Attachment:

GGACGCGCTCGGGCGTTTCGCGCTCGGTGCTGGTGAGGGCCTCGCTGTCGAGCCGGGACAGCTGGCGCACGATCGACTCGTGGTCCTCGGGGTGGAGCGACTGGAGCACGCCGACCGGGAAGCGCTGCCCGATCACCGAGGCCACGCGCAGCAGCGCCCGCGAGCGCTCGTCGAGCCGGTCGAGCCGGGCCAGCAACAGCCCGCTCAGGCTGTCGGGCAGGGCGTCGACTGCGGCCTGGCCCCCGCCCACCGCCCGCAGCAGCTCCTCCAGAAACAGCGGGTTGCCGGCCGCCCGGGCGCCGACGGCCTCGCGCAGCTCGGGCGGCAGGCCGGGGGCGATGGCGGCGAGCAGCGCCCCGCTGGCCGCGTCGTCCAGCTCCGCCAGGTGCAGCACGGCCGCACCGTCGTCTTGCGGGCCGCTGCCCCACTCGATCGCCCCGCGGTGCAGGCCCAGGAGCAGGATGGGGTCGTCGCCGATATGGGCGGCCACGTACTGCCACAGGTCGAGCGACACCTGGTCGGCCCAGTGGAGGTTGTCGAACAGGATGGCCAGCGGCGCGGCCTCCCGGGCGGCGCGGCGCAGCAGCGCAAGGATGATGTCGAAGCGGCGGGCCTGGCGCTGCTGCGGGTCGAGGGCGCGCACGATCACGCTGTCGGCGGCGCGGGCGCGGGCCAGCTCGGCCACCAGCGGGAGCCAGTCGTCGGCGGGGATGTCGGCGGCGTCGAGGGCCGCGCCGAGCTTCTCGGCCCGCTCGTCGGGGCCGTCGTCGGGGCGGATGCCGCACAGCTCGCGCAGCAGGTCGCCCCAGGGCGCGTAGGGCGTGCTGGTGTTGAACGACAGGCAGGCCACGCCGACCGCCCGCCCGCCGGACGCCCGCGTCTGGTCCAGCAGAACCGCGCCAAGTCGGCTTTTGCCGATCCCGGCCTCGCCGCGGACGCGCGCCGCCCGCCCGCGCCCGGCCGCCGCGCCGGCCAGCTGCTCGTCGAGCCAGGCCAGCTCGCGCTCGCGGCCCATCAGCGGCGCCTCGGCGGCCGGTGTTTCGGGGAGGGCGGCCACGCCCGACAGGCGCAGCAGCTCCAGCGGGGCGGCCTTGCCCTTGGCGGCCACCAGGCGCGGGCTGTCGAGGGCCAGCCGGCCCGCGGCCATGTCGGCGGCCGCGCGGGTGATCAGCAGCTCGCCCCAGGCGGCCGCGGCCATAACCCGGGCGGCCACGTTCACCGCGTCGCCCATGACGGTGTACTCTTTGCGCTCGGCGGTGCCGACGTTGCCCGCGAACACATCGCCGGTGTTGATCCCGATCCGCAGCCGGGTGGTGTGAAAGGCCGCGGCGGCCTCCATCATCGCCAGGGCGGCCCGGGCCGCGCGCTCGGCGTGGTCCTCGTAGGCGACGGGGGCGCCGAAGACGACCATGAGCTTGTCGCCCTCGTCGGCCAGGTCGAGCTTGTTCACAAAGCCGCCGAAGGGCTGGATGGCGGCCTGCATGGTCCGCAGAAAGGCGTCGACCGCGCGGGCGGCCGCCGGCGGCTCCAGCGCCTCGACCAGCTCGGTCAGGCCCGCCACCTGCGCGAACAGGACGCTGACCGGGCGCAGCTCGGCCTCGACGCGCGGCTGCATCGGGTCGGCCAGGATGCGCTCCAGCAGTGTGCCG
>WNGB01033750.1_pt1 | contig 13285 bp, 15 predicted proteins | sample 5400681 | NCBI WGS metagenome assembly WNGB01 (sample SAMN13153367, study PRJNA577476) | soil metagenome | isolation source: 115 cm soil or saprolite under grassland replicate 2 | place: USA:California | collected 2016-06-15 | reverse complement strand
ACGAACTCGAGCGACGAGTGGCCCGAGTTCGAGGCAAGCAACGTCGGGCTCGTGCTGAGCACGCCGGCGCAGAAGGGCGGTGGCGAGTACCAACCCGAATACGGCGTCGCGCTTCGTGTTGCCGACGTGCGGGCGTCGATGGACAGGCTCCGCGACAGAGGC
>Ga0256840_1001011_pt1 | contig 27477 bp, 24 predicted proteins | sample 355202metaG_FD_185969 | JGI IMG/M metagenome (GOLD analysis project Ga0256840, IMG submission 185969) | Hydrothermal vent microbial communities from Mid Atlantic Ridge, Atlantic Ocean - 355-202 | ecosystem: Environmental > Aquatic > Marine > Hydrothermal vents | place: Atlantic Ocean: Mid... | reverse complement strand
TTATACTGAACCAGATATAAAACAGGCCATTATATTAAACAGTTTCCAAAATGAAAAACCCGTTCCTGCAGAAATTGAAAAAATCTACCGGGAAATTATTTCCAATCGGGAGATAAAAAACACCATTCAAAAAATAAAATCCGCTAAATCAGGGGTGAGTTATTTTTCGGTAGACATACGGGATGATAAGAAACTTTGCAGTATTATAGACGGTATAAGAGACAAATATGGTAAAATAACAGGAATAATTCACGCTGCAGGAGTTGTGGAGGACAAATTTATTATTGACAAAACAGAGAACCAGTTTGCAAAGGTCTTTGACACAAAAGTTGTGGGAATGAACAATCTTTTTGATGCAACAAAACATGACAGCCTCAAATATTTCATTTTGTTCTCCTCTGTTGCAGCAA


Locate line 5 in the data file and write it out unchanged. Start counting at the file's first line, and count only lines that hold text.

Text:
TTATACTGAACCAGATATAAAACAGGCCATTATATTAAACAGTTTCCAAAATGAAAAACCCGTTCCTGCAGAAATTGAAAAAATCTACCGGGAAATTATTTCCAATCGGGAGATAAAAAACACCATTCAAAAAATAAAATCCGCTAAATCAGGGGTGAGTTATTTTTCGGTAGACATACGGGATGATAAGAAACTTTGCAGTATTATAGACGGTATAAGAGACAAATATGGTAAAATAACAGGAATAATTCACGCTGCAGGAGTTGTGGAGGACAAATTTATTATTGACAAAACAGAGAACCAGTTTGCAAAGGTCTTTGACACAAAAGTTGTGGGAATGAACAATCTTTTTGATGCAACAAAACATGACAGCCTCAAATATTTCATTTTGTTCTCCTCTGTTGCAGCAA